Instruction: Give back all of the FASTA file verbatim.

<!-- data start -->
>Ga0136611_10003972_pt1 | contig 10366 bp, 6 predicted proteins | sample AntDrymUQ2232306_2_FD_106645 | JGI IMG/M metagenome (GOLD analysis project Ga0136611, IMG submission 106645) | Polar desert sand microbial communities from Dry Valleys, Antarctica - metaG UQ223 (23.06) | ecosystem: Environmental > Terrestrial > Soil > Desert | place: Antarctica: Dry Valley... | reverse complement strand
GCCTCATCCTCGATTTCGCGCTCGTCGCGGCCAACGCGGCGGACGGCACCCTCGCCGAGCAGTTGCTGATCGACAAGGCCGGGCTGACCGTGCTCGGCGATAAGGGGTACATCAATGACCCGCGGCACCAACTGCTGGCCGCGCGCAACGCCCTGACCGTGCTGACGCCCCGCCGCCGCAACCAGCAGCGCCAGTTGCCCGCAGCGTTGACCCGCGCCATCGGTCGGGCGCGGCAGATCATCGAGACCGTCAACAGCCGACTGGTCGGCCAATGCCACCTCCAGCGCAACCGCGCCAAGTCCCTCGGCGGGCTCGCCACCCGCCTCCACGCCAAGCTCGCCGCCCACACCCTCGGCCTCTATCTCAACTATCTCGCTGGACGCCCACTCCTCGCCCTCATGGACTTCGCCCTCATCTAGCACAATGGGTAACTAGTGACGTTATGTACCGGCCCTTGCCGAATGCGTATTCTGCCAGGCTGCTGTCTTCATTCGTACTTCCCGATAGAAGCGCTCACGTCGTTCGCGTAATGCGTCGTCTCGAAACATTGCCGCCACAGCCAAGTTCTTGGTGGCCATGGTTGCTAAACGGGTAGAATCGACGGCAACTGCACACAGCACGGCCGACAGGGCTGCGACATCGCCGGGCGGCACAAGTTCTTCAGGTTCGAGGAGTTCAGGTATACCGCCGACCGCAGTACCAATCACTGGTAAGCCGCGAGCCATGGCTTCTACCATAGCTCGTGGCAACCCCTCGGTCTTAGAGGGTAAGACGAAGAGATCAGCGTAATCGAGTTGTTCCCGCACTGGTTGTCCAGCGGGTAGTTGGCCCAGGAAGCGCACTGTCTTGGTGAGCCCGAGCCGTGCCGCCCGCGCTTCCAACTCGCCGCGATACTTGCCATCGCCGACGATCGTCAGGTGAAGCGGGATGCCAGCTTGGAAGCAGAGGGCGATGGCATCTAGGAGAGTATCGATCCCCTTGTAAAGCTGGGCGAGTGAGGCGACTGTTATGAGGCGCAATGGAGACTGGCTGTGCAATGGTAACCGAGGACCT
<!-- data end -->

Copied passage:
>Ga0136611_10003972_pt1 | contig 10366 bp, 6 predicted proteins | sample AntDrymUQ2232306_2_FD_106645 | JGI IMG/M metagenome (GOLD analysis project Ga0136611, IMG submission 106645) | Polar desert sand microbial communities from Dry Valleys, Antarctica - metaG UQ223 (23.06) | ecosystem: Environmental > Terrestrial > Soil > Desert | place: Antarctica: Dry Valley... | reverse complement strand
GCCTCATCCTCGATTTCGCGCTCGTCGCGGCCAACGCGGCGGACGGCACCCTCGCCGAGCAGTTGCTGATCGACAAGGCCGGGCTGACCGTGCTCGGCGATAAGGGGTACATCAATGACCCGCGGCACCAACTGCTGGCCGCGCGCAACGCCCTGACCGTGCTGACGCCCCGCCGCCGCAACCAGCAGCGCCAGTTGCCCGCAGCGTTGACCCGCGCCATCGGTCGGGCGCGGCAGATCATCGAGACCGTCAACAGCCGACTGGTCGGCCAATGCCACCTCCAGCGCAACCGCGCCAAGTCCCTCGGCGGGCTCGCCACCCGCCTCCACGCCAAGCTCGCCGCCCACACCCTCGGCCTCTATCTCAACTATCTCGCTGGACGCCCACTCCTCGCCCTCATGGACTTCGCCCTCATCTAGCACAATGGGTAACTAGTGACGTTATGTACCGGCCCTTGCCGAATGCGTATTCTGCCAGGCTGCTGTCTTCATTCGTACTTCCCGATAGAAGCGCTCACGTCGTTCGCGTAATGCGTCGTCTCGAAACATTGCCGCCACAGCCAAGTTCTTGGTGGCCATGGTTGCTAAACGGGTAGAATCGACGGCAACTGCACACAGCACGGCCGACAGGGCTGCGACATCGCCGGGCGGCACAAGTTCTTCAGGTTCGAGGAGTTCAGGTATACCGCCGACCGCAGTACCAATCACTGGTAAGCCGCGAGCCATGGCTTCTACCATAGCTCGTGGCAACCCCTCGGTCTTAGAGGGTAAGACGAAGAGATCAGCGTAATCGAGTTGTTCCCGCACTGGTTGTCCAGCGGGTAGTTGGCCCAGGAAGCGCACTGTCTTGGTGAGCCCGAGCCGTGCCGCCCGCGCTTCCAACTCGCCGCGATACTTGCCATCGCCGACGATCGTCAGGTGAAGCGGGATGCCAGCTTGGAAGCAGAGGGCGATGGCATCTAGGAGAGTATCGATCCCCTTGTAAAGCTGGGCGAGTGAGGCGACTGTTATGAGGCGCAATGGAGACTGGCTGTGCAATGGTAACCGAGGACCT